Volunteers faithfully meeting with the homeless every Friday. Photo: Victoria Lim

Victoria Lim

The night of Dec 18, 2020, was cool and wet. A light drizzle started to form as a small team of volunteers from Catholic Welfare Services (CWS) Night Mission met outside a 24-hour supermarket at half-past ten in eager anticipation to meet with the homeless in Toa Payoh. Since 2016, these dedicated volunteers have committed themselves to reach to those sleeping rough in common areas every Friday. Ordinarily, the mission of the group was simple, to hand out a packet drink and a bun and have conversations with each of the homeless and to journey with them. However, this night’s walk was special, as volunteers came with large Christmas goodie bags with items like T-shirts, masks, personal care items and biscuits.

Meeting with the homeless

Guided by the words of Saint Teresa of Calcutta “If you judge people, you have no time to love them”, the long-term volunteers requested that we should speak to the homeless and listen to their stories, but not to judge them or try to solve their problems. Instead, have a genuine and an open heart to listen to their pains, struggles and joys.

The homeless had been anticipating and awaiting the arrival of the volunteers. The group bumped into two homeless that they had not seen in a long while. Mr Tan and Mr Goh (not their real names), were sleeping at a flight of stairs behind a building. They had collected some cardboard pieces at one of the back alleys to form a makeshift bed for themselves. Volunteers shared that both Mr Tan and Mr Goh have been living in public areas for years. The volunteers were thankful to have met them as they had not seen the pair in weeks and were beginning to worry about them. “You guys should take cover, the rain is getting heavier,” said Mr Tan with much concern for us.

Loving unconditionally

The Night Mission that CWS conducts at Toa Payoh does not come without its challenges. As we turned the corner and walked into an alleyway behind a coffee shop, a volunteer exclaimed loudly in Hokkien “Mr Lee, ho seh bo? (how are you?)” He was gesturing to Mr Lee (not his real name), a drink attendant at the coffee shop who gave a friendly wave back to the volunteers. Mr Lee was previously homeless when the volunteers met him two years ago. At that time Mr Lee had just experienced a painful divorce from his wife and was in some financial difficulties. One of the volunteers recounted that Mr Lee was initially very suspicious of the volunteers from the Night Mission.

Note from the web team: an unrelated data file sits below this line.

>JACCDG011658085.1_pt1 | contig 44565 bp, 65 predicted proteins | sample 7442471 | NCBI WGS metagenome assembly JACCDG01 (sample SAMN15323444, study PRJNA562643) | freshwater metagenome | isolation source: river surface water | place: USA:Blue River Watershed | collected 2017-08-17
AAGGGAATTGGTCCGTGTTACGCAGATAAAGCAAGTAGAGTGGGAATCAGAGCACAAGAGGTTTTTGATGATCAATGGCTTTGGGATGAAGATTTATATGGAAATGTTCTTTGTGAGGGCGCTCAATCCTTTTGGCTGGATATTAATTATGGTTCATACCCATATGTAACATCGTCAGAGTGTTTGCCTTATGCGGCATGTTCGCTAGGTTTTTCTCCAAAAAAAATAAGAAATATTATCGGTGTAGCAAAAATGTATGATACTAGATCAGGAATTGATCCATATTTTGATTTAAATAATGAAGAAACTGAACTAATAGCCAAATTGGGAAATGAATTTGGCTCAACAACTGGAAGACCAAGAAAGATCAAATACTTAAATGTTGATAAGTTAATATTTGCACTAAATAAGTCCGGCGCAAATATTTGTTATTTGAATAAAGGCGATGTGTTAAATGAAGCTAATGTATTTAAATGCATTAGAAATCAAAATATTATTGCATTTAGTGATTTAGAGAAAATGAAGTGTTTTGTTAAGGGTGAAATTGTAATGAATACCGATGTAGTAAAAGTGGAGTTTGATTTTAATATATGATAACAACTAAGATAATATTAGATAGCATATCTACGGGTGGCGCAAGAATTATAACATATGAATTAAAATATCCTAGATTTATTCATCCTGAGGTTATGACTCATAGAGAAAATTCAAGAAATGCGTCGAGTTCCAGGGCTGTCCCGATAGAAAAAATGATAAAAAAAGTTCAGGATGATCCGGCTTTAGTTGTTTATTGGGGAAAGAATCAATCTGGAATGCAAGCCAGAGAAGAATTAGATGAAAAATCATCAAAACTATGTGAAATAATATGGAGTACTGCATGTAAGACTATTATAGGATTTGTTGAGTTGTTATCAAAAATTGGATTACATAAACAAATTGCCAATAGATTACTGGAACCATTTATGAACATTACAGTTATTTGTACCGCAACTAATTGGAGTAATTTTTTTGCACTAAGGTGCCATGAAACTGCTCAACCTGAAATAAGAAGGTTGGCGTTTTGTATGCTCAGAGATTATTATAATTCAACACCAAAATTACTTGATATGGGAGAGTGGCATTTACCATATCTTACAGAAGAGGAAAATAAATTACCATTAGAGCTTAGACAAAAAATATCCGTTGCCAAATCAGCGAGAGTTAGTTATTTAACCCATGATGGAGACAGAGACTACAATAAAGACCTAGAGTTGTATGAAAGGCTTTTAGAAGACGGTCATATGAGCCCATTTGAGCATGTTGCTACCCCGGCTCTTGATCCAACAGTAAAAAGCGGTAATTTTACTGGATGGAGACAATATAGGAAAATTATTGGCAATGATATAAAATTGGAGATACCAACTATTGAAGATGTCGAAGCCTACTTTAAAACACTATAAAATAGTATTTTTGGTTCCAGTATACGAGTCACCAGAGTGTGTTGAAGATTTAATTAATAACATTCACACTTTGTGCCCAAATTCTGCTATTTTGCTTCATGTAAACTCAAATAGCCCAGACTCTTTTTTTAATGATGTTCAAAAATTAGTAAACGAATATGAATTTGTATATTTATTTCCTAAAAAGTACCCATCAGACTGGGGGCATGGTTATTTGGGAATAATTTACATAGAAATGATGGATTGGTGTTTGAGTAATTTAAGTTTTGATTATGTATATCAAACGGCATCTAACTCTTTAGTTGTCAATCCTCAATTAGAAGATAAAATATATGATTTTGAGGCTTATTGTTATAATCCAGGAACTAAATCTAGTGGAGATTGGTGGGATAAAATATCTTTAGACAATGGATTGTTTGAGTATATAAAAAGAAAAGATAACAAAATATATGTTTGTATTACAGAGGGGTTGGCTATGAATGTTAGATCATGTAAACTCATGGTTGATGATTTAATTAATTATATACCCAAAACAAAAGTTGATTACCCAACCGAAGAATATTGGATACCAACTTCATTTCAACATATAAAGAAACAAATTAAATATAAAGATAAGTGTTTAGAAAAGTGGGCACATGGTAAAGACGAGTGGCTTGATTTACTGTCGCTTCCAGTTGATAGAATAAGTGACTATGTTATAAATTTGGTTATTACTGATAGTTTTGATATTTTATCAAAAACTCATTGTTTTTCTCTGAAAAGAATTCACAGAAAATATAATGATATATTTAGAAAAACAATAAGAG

“He shouted at us, hurled vulgarities at us and told us to mind our own business,” said one of the volunteers who declined to be named.

Taken aback by the backlash, the volunteer said that, instead of reacting to his words, he was reminded of what Jesus said in Matthew 5:39 “if anyone hits you on the right cheek, offer the other as well.”

The volunteer continued: “I allowed Mr Lee to continue his tirade but by the end of it, we were both in tears as he shared with me about how he was hurting from all that was happening to him.” It took the volunteers a few more encounters to build trust with Mr Lee, who eventually relented to their care and concern, and even asked for help to find a job.

Having faithfully plied the neighbourhood of Toa Payoh for the past four years, the volunteers knew each one by name and were committed to building relationships beyond the transactional. All of the volunteers whom the Catholic News met had day jobs but would go the extra mile for the homeless e.g. speaking with doctors and lawyers on their behalf, meeting with social workers and even helping them to secure jobs.

Diocesan seminarian, Brother Simon Ho who joined the Night Mission for the first time was astonished at how open and trusting the homeless were to the volunteers. “I was struck by their openness to talk – we are used to the one or two word answers when trying to engage a stranger in conversation, but the homeless I met were willing to say more.” He continued: “All this reminds me of the intrinsic human need to be connected, welcomed and loved by another human person.

Rich or poor, this is what we all need and this is exactly what Christ did for us when He chose to be born in our world.”

To find out more about the CWS Night Mission visit www.catholicwelfare.org.sg